I couldn’t agree more.  Creating a blog will not instantly make the public trust you.  Like building trust in the real world, you need to show genuine interest in connecting with your audience, be genuinely helpful, transparent and honest.  Be human and help me relate to you. And blogging is one of the best online platforms to help you do this.

Start and Lead the Conversation

Would you rather be on the sidelines or in the game?  Blogging provides you with a unique online opportunity to start conversations.  By writing compelling content you can start conversations and attract an audience from around the world, not just your neighbourhood.

Your Competitors are Blogging

I absolutely despise using this as a reason to blog.  But I can’t stress it enough, your competitors are doing it! And I bet, if they are doing it right, they are generating more online traction than your company.  But don’t fret, if your competitors are doing it, you can do it better.  Google wasn’t the first to do Search, they just did it better.  Same thing with Apple, they weren’t the first to do mp3s, they also just did it better.

Your Online Hub

Forget about facebook or Google+ branded pages as your online hub.  Your blog must be the hub of all your online activities. Tie all your other social networks to it. This is where you’re going to direct your audience to, this is where you’ll connect with them, share your expertise with and build trust with them.  And if you do it right, they will become your customers and ambassadors. You have more control over what happens on your blog than any other online social network.  From design to content to where the conversation with your audience goes.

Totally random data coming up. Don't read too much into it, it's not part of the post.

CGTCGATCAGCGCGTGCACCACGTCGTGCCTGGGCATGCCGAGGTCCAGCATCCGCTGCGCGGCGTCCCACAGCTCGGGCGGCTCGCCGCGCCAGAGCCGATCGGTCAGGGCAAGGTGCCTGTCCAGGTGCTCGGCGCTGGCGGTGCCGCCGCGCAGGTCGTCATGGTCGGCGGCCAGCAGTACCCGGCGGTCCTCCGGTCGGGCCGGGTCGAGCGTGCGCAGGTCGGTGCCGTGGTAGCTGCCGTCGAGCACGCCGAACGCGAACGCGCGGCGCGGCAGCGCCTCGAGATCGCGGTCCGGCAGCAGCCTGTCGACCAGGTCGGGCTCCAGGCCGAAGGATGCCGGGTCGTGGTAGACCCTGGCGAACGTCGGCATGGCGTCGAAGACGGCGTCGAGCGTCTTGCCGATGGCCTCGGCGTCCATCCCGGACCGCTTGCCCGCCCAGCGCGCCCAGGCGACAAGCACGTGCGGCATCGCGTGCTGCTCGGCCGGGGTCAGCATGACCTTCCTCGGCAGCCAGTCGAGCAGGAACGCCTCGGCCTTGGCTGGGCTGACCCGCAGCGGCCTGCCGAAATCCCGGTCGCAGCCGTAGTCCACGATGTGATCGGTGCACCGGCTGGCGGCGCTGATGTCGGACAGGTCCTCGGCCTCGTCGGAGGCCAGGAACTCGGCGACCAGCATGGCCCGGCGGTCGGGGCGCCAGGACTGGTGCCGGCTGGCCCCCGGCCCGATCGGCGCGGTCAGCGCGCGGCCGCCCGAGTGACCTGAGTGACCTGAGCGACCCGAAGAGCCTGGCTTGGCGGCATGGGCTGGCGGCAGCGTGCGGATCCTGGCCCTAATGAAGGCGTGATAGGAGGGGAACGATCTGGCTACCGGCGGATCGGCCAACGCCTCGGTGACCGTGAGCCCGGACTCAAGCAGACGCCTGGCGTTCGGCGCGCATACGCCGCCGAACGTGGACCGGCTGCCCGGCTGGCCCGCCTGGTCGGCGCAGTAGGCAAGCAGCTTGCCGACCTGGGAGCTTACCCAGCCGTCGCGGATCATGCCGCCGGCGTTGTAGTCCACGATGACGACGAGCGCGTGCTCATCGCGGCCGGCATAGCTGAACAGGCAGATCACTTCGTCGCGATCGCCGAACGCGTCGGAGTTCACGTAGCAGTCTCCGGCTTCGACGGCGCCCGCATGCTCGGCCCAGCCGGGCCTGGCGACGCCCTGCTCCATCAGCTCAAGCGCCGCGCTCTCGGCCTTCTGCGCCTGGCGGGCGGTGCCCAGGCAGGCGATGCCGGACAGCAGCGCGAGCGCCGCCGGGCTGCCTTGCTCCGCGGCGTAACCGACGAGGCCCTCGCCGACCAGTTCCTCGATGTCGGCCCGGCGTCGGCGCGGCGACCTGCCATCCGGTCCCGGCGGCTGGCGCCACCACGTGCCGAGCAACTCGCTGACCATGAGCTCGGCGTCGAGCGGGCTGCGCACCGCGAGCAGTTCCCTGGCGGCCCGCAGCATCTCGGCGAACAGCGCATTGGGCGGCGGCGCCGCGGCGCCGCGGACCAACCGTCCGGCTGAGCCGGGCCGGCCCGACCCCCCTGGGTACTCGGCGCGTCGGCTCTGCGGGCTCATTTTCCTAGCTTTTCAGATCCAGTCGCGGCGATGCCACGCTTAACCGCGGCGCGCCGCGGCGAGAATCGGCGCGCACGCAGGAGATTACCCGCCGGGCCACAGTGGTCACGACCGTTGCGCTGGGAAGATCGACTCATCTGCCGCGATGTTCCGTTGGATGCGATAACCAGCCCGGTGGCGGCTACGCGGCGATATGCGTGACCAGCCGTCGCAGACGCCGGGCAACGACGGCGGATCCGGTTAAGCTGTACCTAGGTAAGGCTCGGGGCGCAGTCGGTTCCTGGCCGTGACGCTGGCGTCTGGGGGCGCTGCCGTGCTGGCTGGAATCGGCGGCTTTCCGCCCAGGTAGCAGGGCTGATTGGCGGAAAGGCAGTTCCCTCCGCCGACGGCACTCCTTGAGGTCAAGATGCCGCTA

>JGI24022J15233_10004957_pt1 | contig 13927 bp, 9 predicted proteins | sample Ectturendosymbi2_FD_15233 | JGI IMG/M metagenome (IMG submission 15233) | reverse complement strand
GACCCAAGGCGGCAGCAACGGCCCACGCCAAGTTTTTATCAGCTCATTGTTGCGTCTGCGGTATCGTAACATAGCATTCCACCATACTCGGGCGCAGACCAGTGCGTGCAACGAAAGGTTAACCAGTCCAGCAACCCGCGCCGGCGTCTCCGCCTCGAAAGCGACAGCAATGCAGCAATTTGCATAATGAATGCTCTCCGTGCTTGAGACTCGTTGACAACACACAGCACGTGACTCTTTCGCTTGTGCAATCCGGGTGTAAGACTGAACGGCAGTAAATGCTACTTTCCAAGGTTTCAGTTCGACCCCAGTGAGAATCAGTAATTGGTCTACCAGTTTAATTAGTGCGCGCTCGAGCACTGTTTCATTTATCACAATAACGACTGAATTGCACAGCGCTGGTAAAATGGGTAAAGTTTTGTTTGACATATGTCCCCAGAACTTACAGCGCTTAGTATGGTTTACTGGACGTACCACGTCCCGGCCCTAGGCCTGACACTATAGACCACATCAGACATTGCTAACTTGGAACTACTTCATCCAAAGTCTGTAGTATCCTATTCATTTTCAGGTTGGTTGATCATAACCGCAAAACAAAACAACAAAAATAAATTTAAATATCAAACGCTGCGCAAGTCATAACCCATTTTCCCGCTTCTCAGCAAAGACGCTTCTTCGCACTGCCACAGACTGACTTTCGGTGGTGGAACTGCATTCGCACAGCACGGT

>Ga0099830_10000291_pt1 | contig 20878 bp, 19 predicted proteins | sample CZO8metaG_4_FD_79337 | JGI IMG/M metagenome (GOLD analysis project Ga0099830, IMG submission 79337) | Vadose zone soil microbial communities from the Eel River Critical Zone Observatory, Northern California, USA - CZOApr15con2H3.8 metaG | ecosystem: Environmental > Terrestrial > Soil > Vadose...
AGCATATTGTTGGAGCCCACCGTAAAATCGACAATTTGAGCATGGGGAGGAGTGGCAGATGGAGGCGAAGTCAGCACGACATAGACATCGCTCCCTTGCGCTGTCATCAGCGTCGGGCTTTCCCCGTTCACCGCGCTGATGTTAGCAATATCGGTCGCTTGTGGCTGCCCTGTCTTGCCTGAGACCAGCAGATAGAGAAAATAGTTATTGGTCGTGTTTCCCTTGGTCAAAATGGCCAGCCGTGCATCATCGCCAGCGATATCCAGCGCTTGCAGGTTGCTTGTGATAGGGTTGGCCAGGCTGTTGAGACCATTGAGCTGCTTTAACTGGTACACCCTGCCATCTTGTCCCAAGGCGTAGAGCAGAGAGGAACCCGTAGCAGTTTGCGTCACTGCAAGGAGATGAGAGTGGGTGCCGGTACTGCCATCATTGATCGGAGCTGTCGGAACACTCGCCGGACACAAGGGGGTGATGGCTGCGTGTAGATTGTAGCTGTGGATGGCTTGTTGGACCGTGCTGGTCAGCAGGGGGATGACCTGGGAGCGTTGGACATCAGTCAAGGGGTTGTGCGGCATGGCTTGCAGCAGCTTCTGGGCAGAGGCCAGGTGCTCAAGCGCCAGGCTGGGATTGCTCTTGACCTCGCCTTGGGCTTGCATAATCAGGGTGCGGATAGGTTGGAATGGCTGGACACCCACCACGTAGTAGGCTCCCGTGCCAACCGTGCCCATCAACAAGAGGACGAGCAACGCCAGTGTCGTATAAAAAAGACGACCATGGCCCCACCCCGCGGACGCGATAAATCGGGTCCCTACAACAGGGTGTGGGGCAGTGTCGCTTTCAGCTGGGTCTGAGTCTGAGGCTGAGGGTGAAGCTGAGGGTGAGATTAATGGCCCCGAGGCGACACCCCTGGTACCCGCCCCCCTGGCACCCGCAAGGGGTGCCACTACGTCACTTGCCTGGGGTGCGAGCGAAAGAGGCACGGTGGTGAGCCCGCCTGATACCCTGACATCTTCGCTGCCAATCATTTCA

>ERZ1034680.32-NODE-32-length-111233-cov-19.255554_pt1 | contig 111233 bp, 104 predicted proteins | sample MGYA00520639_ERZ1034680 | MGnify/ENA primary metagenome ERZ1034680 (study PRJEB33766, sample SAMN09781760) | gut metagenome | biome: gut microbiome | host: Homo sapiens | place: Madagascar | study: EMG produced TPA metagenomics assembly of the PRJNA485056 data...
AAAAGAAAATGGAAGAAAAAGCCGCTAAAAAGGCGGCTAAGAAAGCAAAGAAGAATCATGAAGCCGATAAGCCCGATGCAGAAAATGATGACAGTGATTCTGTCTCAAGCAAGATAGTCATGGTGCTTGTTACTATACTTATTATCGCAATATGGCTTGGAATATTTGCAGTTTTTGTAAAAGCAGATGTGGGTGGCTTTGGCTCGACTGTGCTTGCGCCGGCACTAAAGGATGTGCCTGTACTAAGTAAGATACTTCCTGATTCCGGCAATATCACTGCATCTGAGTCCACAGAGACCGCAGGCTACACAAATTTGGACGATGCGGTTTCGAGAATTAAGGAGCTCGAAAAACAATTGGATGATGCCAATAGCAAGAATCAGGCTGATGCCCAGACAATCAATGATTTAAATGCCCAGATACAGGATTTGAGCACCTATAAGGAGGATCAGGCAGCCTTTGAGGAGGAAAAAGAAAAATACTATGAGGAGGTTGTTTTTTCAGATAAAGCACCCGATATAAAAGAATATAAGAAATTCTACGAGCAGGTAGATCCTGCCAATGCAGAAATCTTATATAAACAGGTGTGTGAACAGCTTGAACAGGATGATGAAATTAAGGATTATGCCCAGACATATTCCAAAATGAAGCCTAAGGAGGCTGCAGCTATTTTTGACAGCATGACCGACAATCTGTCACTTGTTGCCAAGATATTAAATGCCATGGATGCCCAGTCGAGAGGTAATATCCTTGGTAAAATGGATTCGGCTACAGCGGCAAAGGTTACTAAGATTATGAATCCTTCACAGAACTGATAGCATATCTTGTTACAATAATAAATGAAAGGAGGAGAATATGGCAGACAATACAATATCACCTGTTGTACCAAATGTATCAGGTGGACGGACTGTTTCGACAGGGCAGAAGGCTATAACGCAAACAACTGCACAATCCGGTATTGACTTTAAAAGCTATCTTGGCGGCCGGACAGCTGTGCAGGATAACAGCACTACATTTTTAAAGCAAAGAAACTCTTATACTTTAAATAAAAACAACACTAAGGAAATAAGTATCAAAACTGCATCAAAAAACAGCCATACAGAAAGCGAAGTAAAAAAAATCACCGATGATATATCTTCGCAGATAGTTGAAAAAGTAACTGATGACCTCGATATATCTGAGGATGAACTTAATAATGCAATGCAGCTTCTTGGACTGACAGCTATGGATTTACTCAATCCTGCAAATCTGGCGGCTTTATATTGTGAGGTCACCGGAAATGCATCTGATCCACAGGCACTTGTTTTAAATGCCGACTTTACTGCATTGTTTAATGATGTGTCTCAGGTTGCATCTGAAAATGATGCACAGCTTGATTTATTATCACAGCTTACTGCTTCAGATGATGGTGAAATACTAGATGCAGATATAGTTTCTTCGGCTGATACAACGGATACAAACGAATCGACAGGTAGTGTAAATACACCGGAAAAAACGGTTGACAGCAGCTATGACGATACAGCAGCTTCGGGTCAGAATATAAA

Display Your Talents

Use the blog to display your team’s talent and expertise. Your audience wants to know what you do and what you’re good at.  If you’re a new kid on the block, use blogging to showcase your talented team and their skills.  And you don’t even have to stick to work related skills.  Maybe you got an avid mountain climber, or a cyclist.  Celebrate their successes and stories on your blog.  Not only will this humanize your company, but also help others relate to you. And one of the first things we learn in Sales 101, “People buy from People Who Are Like Them.”

Lead Generation

Lead generation is the sum of all reasons above. It all helps you generate leads, and at a lower cost. According to Hubspot’s State of Inbound Marketing 2010 Report many businesses recognize the value in blogs and social media.  It is evident in the share of their marketing budgets and % of leads inbound marketing generates.

It’s 2012, does your boss still think Social Media is a fad?  It has never been more urgent to convince him or her otherwise; because the longer you wait the more catching up you’ll have to do.  According to research by Ad-ology:

Just ten percent [small businesses] say they will not use social media in 2012, down from 24 percent for 2011 and 39 percent for 2010.